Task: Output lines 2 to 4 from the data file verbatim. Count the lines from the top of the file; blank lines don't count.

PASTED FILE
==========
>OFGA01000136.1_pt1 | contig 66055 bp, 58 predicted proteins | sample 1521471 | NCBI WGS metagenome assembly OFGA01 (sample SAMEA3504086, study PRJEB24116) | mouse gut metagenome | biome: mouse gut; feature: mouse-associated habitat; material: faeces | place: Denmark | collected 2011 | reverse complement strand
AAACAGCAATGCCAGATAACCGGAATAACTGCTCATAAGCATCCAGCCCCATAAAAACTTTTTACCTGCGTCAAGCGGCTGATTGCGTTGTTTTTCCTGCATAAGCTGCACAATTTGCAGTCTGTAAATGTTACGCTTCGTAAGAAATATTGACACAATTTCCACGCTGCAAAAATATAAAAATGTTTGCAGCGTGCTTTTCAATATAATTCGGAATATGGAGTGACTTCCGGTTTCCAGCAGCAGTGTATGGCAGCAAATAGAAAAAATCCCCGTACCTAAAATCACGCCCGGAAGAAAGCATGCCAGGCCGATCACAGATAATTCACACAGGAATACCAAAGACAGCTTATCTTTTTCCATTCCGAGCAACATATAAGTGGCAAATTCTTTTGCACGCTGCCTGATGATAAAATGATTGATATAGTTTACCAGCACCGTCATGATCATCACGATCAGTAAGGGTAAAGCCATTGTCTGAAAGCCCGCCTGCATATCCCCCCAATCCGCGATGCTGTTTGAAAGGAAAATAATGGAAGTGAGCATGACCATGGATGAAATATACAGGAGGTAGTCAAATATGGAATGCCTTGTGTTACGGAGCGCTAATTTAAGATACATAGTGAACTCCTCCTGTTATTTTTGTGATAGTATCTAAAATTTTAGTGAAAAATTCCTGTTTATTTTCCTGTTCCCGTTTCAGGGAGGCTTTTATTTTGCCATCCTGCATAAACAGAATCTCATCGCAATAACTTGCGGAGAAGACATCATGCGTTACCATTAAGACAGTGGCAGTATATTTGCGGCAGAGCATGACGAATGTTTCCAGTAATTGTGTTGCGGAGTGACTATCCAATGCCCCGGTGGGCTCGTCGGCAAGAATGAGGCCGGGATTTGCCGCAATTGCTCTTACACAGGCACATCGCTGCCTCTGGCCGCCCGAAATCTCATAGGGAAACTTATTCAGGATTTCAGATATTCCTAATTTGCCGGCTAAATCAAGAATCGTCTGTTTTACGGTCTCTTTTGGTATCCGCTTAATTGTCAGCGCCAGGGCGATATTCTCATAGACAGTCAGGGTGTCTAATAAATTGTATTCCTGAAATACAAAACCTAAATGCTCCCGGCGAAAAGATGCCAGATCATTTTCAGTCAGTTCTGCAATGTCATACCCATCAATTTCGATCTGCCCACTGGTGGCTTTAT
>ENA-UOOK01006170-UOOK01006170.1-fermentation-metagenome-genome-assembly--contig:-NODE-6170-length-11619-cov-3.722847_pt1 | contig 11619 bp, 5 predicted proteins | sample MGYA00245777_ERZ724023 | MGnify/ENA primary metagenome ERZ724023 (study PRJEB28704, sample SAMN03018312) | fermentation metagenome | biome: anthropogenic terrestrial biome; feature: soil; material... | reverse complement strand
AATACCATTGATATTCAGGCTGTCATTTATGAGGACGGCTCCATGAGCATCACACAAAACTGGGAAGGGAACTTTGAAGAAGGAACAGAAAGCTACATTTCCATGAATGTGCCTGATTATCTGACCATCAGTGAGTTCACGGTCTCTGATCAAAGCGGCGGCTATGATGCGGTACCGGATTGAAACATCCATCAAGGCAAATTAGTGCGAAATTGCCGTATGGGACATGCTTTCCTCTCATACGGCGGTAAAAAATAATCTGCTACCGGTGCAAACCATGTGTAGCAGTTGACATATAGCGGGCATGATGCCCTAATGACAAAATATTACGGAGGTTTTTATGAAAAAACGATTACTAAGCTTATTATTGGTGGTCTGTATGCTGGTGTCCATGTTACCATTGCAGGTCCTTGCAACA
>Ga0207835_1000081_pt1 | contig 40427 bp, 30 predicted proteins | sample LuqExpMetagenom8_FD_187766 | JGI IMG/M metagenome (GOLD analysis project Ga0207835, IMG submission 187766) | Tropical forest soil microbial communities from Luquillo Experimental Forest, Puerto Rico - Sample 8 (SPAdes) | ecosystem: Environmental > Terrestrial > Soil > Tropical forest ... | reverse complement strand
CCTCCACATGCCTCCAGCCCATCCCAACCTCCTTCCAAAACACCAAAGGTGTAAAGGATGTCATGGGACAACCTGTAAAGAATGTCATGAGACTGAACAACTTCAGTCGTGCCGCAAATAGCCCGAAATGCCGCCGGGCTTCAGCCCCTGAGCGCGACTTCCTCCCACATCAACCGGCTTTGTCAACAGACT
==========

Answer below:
AAACAGCAATGCCAGATAACCGGAATAACTGCTCATAAGCATCCAGCCCCATAAAAACTTTTTACCTGCGTCAAGCGGCTGATTGCGTTGTTTTTCCTGCATAAGCTGCACAATTTGCAGTCTGTAAATGTTACGCTTCGTAAGAAATATTGACACAATTTCCACGCTGCAAAAATATAAAAATGTTTGCAGCGTGCTTTTCAATATAATTCGGAATATGGAGTGACTTCCGGTTTCCAGCAGCAGTGTATGGCAGCAAATAGAAAAAATCCCCGTACCTAAAATCACGCCCGGAAGAAAGCATGCCAGGCCGATCACAGATAATTCACACAGGAATACCAAAGACAGCTTATCTTTTTCCATTCCGAGCAACATATAAGTGGCAAATTCTTTTGCACGCTGCCTGATGATAAAATGATTGATATAGTTTACCAGCACCGTCATGATCATCACGATCAGTAAGGGTAAAGCCATTGTCTGAAAGCCCGCCTGCATATCCCCCCAATCCGCGATGCTGTTTGAAAGGAAAATAATGGAAGTGAGCATGACCATGGATGAAATATACAGGAGGTAGTCAAATATGGAATGCCTTGTGTTACGGAGCGCTAATTTAAGATACATAGTGAACTCCTCCTGTTATTTTTGTGATAGTATCTAAAATTTTAGTGAAAAATTCCTGTTTATTTTCCTGTTCCCGTTTCAGGGAGGCTTTTATTTTGCCATCCTGCATAAACAGAATCTCATCGCAATAACTTGCGGAGAAGACATCATGCGTTACCATTAAGACAGTGGCAGTATATTTGCGGCAGAGCATGACGAATGTTTCCAGTAATTGTGTTGCGGAGTGACTATCCAATGCCCCGGTGGGCTCGTCGGCAAGAATGAGGCCGGGATTTGCCGCAATTGCTCTTACACAGGCACATCGCTGCCTCTGGCCGCCCGAAATCTCATAGGGAAACTTATTCAGGATTTCAGATATTCCTAATTTGCCGGCTAAATCAAGAATCGTCTGTTTTACGGTCTCTTTTGGTATCCGCTTAATTGTCAGCGCCAGGGCGATATTCTCATAGACAGTCAGGGTGTCTAATAAATTGTATTCCTGAAATACAAAACCTAAATGCTCCCGGCGAAAAGATGCCAGATCATTTTCAGTCAGTTCTGCAATGTCATACCCATCAATTTCGATCTGCCCACTGGTGGCTTTAT
>ENA-UOOK01006170-UOOK01006170.1-fermentation-metagenome-genome-assembly--contig:-NODE-6170-length-11619-cov-3.722847_pt1 | contig 11619 bp, 5 predicted proteins | sample MGYA00245777_ERZ724023 | MGnify/ENA primary metagenome ERZ724023 (study PRJEB28704, sample SAMN03018312) | fermentation metagenome | biome: anthropogenic terrestrial biome; feature: soil; material... | reverse complement strand
AATACCATTGATATTCAGGCTGTCATTTATGAGGACGGCTCCATGAGCATCACACAAAACTGGGAAGGGAACTTTGAAGAAGGAACAGAAAGCTACATTTCCATGAATGTGCCTGATTATCTGACCATCAGTGAGTTCACGGTCTCTGATCAAAGCGGCGGCTATGATGCGGTACCGGATTGAAACATCCATCAAGGCAAATTAGTGCGAAATTGCCGTATGGGACATGCTTTCCTCTCATACGGCGGTAAAAAATAATCTGCTACCGGTGCAAACCATGTGTAGCAGTTGACATATAGCGGGCATGATGCCCTAATGACAAAATATTACGGAGGTTTTTATGAAAAAACGATTACTAAGCTTATTATTGGTGGTCTGTATGCTGGTGTCCATGTTACCATTGCAGGTCCTTGCAACA